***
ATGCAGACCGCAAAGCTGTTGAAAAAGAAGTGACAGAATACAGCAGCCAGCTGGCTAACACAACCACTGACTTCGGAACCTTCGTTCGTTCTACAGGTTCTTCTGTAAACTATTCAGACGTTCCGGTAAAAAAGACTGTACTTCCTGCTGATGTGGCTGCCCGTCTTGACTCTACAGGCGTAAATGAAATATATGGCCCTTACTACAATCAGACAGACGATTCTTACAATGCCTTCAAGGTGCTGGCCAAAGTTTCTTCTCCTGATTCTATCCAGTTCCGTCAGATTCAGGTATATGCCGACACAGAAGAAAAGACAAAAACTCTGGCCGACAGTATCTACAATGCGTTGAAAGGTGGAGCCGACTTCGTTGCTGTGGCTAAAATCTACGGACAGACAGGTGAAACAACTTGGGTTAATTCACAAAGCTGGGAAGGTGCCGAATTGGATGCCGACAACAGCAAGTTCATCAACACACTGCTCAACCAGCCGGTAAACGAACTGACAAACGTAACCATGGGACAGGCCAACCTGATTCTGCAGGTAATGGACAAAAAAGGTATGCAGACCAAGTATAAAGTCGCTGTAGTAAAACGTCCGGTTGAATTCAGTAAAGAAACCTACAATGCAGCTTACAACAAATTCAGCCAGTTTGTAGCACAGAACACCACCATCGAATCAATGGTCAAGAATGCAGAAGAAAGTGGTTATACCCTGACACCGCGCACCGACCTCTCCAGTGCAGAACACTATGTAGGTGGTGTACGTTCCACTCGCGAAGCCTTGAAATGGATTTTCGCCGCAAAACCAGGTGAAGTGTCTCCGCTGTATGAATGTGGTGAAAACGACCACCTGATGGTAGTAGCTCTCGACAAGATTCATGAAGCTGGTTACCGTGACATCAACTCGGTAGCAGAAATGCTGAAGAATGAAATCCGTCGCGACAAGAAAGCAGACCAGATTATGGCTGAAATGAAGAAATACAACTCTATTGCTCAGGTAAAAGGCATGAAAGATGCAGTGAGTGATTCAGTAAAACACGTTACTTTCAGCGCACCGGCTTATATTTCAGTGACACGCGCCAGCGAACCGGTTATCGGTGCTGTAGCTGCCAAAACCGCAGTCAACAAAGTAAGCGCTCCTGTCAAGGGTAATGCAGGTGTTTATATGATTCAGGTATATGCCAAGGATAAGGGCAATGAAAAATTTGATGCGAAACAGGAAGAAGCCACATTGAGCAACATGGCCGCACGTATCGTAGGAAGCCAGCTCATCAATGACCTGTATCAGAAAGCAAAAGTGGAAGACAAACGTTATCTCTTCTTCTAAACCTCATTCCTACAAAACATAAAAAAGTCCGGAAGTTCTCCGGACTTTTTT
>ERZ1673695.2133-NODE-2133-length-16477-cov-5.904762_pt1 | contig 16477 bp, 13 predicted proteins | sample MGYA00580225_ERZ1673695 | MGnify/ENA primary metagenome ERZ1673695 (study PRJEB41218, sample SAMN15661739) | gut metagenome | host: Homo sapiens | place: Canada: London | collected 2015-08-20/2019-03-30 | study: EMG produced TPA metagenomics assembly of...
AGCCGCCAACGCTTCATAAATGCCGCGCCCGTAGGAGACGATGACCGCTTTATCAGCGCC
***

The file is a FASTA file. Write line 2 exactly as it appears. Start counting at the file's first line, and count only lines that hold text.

>ERZ1673695.2133-NODE-2133-length-16477-cov-5.904762_pt1 | contig 16477 bp, 13 predicted proteins | sample MGYA00580225_ERZ1673695 | MGnify/ENA primary metagenome ERZ1673695 (study PRJEB41218, sample SAMN15661739) | gut metagenome | host: Homo sapiens | place: Canada: London | collected 2015-08-20/2019-03-30 | study: EMG produced TPA metagenomics assembly of...